David Bourget (Western Ontario)
David Chalmers (ANU, NYU)
Rafael De Clercq
Ezio Di Nucci
Jack Alan Reynolds
Learn more about PhilPapers
Social Philosophy and Policy 17 (2):141 (2000)
Drawing on themes important in moral and political philosophy, much of the scholarship on the constitutional law of privacy in the United States distinguishes between privacy understood as a person's control over information and privacy understood as a person's ability to make autonomous decisions. For example, Katz v. United States established the framework for analyzing whether police activity constituted a “search” subject to the Fourth Amendment's requirement that the police either obtain a warrant before conducting a search or otherwise act reasonably. The defendant was a professional gambler who knew enough about police techniques to use a public telephone to make his business calls. Police agents attached a listening device to the outside of the phone booth, and sought to use the recordings against the defendant. The Supreme Court agreed with the defendant that the Fourth Amendment had been violated. Justice John Marshall Harlan's influential concurring opinion asserted that a person's privacy, in the sense of control over information, depended on two factors: “that a person have exhibited an actual expectation of privacy and, second, that the expectation be one that society is prepared to recognize as ‘reasonable.’” Fourth Amendment cases like Katz involve informational control; they define the circumstances under which the government may acquire information from or about a person without first obtaining the person's agreement. In contrast, cases like Griswold v. Connecticut, which barred the state from making it a criminal offense to use contraceptives, and Roe v. Wade, which restricted the state's power to prohibit or regulate abortions, used the language of privacy rights to protect a much broader interest in autonomous decision-making. Seeing these cases and related ones through lenseees provided by moral and political philosophy, scholars have attempted to describe what a morally sound constitutional law of privacy would be, and the broadest sense, dworkinian. That is, they seek to provide an account of privacy with two characteristics: it is broadly consistent with the relevant constitutional decisions, and it is the most morally attractive account possible that satisfies the requirement of consistency with the decisions.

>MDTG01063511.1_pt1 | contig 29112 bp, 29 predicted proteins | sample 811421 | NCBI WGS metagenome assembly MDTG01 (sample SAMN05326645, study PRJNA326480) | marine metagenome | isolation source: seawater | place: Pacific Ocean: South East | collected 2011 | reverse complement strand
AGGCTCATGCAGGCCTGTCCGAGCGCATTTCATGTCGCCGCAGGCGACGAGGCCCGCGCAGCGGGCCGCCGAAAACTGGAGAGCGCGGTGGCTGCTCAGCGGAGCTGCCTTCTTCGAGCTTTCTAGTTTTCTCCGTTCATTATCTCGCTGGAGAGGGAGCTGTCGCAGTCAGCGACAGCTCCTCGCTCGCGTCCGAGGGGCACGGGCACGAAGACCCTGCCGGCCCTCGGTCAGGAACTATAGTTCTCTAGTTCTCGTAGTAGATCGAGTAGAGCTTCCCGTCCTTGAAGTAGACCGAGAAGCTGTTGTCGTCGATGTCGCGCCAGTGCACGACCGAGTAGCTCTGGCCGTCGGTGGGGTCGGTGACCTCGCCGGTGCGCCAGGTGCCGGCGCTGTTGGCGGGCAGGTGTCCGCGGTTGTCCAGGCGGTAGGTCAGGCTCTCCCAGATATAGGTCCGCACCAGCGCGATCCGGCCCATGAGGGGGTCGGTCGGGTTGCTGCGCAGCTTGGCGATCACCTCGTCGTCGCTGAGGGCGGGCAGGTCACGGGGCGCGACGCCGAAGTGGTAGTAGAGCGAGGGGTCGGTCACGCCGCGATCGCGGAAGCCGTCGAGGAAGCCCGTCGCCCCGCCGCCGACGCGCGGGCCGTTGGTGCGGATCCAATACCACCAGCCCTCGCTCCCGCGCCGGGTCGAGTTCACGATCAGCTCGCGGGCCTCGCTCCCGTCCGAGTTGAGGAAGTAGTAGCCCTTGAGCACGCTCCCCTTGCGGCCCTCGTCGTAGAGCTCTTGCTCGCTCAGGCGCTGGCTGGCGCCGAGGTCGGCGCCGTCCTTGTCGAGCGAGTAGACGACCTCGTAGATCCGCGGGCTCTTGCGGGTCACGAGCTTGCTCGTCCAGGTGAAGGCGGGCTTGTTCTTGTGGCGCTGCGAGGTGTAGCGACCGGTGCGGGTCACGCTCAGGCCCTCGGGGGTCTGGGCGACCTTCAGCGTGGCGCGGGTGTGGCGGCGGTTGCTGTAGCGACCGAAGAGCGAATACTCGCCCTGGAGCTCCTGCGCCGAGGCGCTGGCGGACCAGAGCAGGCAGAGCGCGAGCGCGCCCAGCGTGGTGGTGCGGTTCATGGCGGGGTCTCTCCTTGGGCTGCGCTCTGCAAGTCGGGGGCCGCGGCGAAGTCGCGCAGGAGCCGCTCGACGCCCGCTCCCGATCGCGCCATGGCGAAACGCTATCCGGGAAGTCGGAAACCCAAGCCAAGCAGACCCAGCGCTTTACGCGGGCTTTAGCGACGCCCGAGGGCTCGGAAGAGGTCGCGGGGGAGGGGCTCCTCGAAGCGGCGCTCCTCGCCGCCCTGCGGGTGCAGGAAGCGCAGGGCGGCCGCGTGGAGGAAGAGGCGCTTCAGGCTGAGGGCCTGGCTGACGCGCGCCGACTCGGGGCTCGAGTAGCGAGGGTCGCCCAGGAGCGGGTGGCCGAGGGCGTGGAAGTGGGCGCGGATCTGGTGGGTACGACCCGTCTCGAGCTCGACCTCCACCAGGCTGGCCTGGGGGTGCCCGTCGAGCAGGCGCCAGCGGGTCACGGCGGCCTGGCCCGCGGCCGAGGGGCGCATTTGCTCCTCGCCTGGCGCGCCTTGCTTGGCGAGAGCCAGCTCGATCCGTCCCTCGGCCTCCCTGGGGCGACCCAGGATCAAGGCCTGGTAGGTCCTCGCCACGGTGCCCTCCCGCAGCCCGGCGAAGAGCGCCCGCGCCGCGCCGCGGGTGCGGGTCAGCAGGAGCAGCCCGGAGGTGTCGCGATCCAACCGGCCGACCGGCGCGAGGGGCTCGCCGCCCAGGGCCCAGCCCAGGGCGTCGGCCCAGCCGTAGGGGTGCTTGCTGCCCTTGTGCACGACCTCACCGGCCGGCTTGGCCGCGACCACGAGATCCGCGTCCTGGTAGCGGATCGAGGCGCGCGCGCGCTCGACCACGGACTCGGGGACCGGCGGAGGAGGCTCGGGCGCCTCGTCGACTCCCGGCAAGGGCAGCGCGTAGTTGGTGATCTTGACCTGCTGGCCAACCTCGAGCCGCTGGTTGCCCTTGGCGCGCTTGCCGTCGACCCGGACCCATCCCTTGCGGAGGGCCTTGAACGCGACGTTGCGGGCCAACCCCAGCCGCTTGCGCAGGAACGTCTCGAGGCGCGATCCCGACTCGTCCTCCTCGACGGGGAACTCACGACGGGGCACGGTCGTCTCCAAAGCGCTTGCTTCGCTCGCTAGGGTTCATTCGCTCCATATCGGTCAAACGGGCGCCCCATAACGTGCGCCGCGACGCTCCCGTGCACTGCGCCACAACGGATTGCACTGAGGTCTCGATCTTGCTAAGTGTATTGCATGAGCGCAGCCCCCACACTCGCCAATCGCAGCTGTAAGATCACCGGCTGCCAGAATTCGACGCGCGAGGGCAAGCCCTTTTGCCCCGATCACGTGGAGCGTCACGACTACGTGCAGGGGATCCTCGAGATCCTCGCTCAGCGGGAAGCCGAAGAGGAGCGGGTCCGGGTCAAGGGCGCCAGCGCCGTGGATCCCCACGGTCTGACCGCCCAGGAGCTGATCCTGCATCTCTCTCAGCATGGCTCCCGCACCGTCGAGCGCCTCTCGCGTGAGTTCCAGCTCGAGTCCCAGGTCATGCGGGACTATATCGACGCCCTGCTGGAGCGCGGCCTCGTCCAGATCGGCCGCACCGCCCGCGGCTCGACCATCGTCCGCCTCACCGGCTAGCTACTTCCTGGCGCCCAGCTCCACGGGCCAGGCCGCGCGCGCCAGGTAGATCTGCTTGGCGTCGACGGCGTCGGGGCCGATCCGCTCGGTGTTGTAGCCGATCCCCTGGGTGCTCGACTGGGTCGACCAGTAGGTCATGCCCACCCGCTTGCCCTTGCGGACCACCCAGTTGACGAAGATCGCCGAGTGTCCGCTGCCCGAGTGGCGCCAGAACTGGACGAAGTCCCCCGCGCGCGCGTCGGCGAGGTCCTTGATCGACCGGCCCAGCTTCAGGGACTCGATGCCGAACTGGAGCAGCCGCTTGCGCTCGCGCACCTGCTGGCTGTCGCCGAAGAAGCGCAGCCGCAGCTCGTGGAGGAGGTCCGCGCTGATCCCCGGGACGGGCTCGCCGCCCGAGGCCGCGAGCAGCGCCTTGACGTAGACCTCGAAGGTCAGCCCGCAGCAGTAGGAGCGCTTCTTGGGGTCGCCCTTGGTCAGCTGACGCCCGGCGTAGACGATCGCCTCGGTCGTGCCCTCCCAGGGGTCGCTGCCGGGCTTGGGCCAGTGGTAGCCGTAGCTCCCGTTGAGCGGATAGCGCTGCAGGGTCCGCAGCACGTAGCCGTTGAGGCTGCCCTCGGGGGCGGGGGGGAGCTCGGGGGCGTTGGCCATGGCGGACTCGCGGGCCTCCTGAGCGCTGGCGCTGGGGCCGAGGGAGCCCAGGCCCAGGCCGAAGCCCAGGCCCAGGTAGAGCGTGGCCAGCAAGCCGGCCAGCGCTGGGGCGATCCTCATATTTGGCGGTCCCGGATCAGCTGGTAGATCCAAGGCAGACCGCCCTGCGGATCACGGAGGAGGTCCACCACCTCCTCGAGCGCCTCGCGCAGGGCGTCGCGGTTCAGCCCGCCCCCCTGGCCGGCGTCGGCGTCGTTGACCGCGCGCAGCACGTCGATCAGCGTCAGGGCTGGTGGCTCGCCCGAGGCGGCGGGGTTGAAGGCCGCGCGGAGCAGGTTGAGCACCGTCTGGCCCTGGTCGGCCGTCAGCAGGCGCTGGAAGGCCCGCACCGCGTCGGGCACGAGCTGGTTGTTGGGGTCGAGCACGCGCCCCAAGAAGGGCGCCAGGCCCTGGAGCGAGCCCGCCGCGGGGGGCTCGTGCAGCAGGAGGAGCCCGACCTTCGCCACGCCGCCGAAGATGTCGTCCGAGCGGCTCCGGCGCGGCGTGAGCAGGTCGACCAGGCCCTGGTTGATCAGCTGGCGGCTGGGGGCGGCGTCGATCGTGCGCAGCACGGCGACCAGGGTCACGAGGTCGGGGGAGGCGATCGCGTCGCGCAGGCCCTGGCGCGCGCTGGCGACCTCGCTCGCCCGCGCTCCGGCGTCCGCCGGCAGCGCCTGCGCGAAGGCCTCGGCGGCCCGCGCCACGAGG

|Keywords||No keywords specified (fix it)|
|Categories||categorize this paper)|
Setup an account with your affiliations in order to access resources via your University's proxy server
Configure custom proxy (use this if your affiliation does not provide a proxy)
|Through your library|
References found in this work BETA
No references found.
Citations of this work BETA
No citations found.
Similar books and articles
Anita L. Allen (1996). Constitutional Law and Privacy. In Dennis M. Patterson (ed.), A Companion to Philosophy of Law and Legal Theory. Blackwell Publishers
John Arthur & William H. Shaw (eds.) (2010). Readings in the Philosophy of Law. Pearson Prentice Hall.
G. Pino (1999). The Place of Legal Positivism in Contemporary Constitutional States. Law and Philosophy 18 (5):513-536.
Neil MacCormick (2007). Institutions of Law: An Essay in Legal Theory. Oxford University Press.
Allen Thomas O'Rourke, Refuge From a Jurisprudence of Doubt: Hohfeldian Analysis of Constitutional Law.
Lawrence O. Gostin (2001). Health Information: Reconciling Personal Privacy with the Public Good of Human Health. [REVIEW] Health Care Analysis 9 (3):321-335.
Pavlos Eleftheriadis (2010). Pluralism and Integrity. Ratio Juris 23 (3):365-389.
Lorenzo Zucca (2007). Constitutional Dilemmas: Conflicts of Fundamental Legal Rights in Europe and the USA. OUP Oxford.
G. T. Laurie (2002). Genetic Privacy: A Challenge to Medico-Legal Norms. Cambridge University Press.
Luca Compagna, Paul El Khoury, Alžběta Krausová, Fabio Massacci & Nicola Zannone (2009). How to Integrate Legal Requirements Into a Requirements Engineering Methodology for the Development of Security and Privacy Patterns. Artificial Intelligence and Law 17 (1):1-30.
Paul El Khoury Luca Compagna, Fabio Massacci Alžběta Krausová & Nicola Zannone (2009). How to Integrate Legal Requirements Into a Requirements Engineering Methodology for the Development of Security and Privacy Patterns. Artificial Intelligence and Law 17 (1).
Jeffery L. Johnson (1994). Constitutional Privacy. Law and Philosophy 13 (2):161 - 193.
Added to index2010-08-31
Total downloads114 ( #28,279 of 1,781,467 )
Recent downloads (6 months)1 ( #295,005 of 1,781,467 )
How can I increase my downloads?